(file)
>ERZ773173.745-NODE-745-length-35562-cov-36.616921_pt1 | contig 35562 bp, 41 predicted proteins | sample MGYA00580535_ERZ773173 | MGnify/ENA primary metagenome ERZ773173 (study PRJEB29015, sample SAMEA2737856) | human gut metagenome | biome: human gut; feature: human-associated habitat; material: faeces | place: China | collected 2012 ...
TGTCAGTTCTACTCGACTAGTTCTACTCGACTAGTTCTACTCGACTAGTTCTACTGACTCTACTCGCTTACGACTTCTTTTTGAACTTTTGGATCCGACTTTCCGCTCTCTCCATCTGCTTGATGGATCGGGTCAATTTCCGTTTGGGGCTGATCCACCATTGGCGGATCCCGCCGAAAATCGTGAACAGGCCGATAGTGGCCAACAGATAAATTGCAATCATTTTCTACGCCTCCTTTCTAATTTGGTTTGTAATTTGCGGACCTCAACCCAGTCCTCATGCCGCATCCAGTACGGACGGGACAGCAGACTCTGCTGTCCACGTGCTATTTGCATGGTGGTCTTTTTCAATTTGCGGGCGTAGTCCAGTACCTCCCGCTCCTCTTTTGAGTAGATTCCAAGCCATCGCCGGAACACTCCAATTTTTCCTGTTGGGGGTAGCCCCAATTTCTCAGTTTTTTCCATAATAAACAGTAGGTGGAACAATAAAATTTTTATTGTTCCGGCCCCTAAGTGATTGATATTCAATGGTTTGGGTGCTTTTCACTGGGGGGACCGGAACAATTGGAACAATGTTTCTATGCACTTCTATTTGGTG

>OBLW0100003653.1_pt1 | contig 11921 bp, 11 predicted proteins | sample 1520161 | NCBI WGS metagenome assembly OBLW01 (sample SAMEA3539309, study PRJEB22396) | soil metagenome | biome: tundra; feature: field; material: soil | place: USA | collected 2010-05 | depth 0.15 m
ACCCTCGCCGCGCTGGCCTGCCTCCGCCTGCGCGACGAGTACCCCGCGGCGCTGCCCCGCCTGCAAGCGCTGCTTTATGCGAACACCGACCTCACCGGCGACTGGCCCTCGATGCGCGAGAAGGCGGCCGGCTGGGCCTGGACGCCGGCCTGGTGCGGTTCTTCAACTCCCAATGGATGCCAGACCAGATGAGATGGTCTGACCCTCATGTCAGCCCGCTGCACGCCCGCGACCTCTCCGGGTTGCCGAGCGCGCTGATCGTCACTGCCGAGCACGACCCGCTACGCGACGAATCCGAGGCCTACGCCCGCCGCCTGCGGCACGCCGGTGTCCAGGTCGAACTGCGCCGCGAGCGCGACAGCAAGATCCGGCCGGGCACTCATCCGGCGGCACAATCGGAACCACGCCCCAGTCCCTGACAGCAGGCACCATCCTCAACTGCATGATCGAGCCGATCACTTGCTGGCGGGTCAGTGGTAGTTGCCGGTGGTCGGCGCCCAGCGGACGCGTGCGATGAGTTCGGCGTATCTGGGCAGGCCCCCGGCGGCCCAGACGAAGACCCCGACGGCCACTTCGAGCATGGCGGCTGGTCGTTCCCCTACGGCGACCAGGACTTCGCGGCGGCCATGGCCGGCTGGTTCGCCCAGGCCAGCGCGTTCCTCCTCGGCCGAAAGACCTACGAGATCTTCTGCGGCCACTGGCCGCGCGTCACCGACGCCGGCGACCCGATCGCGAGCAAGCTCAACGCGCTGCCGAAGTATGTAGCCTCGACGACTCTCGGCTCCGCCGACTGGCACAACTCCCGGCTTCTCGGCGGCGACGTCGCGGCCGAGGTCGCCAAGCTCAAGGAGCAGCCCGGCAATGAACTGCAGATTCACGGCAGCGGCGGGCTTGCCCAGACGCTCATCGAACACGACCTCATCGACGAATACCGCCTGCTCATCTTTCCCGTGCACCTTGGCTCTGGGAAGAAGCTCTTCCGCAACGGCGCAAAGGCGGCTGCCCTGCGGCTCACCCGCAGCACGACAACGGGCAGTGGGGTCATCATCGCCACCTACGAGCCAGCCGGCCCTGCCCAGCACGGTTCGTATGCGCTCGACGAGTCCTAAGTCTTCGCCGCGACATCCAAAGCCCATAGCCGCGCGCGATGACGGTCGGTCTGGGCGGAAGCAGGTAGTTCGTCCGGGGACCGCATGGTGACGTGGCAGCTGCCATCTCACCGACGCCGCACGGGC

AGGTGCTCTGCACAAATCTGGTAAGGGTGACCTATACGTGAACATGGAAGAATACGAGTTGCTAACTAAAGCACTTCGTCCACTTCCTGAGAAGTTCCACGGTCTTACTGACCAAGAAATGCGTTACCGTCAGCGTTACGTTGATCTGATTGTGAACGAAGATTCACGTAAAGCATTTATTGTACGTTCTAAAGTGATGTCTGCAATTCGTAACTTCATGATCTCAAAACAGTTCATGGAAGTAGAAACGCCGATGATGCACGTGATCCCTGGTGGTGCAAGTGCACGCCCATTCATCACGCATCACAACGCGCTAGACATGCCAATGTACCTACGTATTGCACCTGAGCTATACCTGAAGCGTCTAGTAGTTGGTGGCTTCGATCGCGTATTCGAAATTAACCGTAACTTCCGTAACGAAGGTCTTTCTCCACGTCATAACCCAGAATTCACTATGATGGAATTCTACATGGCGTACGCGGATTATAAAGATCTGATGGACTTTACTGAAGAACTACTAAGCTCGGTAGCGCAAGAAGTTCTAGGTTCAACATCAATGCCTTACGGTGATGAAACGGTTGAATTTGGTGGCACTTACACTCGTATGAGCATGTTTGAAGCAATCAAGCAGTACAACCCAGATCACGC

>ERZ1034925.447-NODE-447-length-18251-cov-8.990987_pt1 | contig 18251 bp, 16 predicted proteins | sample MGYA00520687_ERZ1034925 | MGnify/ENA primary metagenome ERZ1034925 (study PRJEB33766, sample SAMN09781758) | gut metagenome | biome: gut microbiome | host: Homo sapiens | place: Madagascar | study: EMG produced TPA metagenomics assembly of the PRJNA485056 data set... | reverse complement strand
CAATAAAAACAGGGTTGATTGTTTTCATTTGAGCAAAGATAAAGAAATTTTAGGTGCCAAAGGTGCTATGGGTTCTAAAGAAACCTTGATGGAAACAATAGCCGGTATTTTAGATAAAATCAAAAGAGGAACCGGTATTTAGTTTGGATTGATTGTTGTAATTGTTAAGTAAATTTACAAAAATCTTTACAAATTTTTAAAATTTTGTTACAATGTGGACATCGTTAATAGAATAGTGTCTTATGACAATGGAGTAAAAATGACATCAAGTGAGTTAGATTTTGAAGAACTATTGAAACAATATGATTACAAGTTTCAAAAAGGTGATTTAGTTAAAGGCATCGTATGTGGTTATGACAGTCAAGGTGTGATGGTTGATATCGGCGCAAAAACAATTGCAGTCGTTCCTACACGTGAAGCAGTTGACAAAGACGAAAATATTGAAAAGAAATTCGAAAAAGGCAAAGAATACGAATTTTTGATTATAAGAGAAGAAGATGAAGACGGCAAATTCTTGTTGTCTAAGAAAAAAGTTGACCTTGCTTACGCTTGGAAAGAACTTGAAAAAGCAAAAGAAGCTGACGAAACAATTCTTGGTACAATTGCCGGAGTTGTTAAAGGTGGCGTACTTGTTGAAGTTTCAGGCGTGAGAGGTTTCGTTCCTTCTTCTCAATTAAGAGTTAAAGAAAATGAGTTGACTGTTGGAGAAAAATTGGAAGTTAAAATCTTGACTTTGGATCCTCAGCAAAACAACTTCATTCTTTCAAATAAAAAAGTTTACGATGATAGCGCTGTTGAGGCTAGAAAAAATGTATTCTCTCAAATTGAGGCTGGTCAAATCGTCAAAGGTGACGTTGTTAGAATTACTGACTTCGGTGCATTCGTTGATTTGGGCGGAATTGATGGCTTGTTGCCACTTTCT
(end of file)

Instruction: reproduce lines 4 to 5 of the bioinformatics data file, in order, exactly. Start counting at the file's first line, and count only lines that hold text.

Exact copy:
ACCCTCGCCGCGCTGGCCTGCCTCCGCCTGCGCGACGAGTACCCCGCGGCGCTGCCCCGCCTGCAAGCGCTGCTTTATGCGAACACCGACCTCACCGGCGACTGGCCCTCGATGCGCGAGAAGGCGGCCGGCTGGGCCTGGACGCCGGCCTGGTGCGGTTCTTCAACTCCCAATGGATGCCAGACCAGATGAGATGGTCTGACCCTCATGTCAGCCCGCTGCACGCCCGCGACCTCTCCGGGTTGCCGAGCGCGCTGATCGTCACTGCCGAGCACGACCCGCTACGCGACGAATCCGAGGCCTACGCCCGCCGCCTGCGGCACGCCGGTGTCCAGGTCGAACTGCGCCGCGAGCGCGACAGCAAGATCCGGCCGGGCACTCATCCGGCGGCACAATCGGAACCACGCCCCAGTCCCTGACAGCAGGCACCATCCTCAACTGCATGATCGAGCCGATCACTTGCTGGCGGGTCAGTGGTAGTTGCCGGTGGTCGGCGCCCAGCGGACGCGTGCGATGAGTTCGGCGTATCTGGGCAGGCCCCCGGCGGCCCAGACGAAGACCCCGACGGCCACTTCGAGCATGGCGGCTGGTCGTTCCCCTACGGCGACCAGGACTTCGCGGCGGCCATGGCCGGCTGGTTCGCCCAGGCCAGCGCGTTCCTCCTCGGCCGAAAGACCTACGAGATCTTCTGCGGCCACTGGCCGCGCGTCACCGACGCCGGCGACCCGATCGCGAGCAAGCTCAACGCGCTGCCGAAGTATGTAGCCTCGACGACTCTCGGCTCCGCCGACTGGCACAACTCCCGGCTTCTCGGCGGCGACGTCGCGGCCGAGGTCGCCAAGCTCAAGGAGCAGCCCGGCAATGAACTGCAGATTCACGGCAGCGGCGGGCTTGCCCAGACGCTCATCGAACACGACCTCATCGACGAATACCGCCTGCTCATCTTTCCCGTGCACCTTGGCTCTGGGAAGAAGCTCTTCCGCAACGGCGCAAAGGCGGCTGCCCTGCGGCTCACCCGCAGCACGACAACGGGCAGTGGGGTCATCATCGCCACCTACGAGCCAGCCGGCCCTGCCCAGCACGGTTCGTATGCGCTCGACGAGTCCTAAGTCTTCGCCGCGACATCCAAAGCCCATAGCCGCGCGCGATGACGGTCGGTCTGGGCGGAAGCAGGTAGTTCGTCCGGGGACCGCATGGTGACGTGGCAGCTGCCATCTCACCGACGCCGCACGGGC

AGGTGCTCTGCACAAATCTGGTAAGGGTGACCTATACGTGAACATGGAAGAATACGAGTTGCTAACTAAAGCACTTCGTCCACTTCCTGAGAAGTTCCACGGTCTTACTGACCAAGAAATGCGTTACCGTCAGCGTTACGTTGATCTGATTGTGAACGAAGATTCACGTAAAGCATTTATTGTACGTTCTAAAGTGATGTCTGCAATTCGTAACTTCATGATCTCAAAACAGTTCATGGAAGTAGAAACGCCGATGATGCACGTGATCCCTGGTGGTGCAAGTGCACGCCCATTCATCACGCATCACAACGCGCTAGACATGCCAATGTACCTACGTATTGCACCTGAGCTATACCTGAAGCGTCTAGTAGTTGGTGGCTTCGATCGCGTATTCGAAATTAACCGTAACTTCCGTAACGAAGGTCTTTCTCCACGTCATAACCCAGAATTCACTATGATGGAATTCTACATGGCGTACGCGGATTATAAAGATCTGATGGACTTTACTGAAGAACTACTAAGCTCGGTAGCGCAAGAAGTTCTAGGTTCAACATCAATGCCTTACGGTGATGAAACGGTTGAATTTGGTGGCACTTACACTCGTATGAGCATGTTTGAAGCAATCAAGCAGTACAACCCAGATCACGC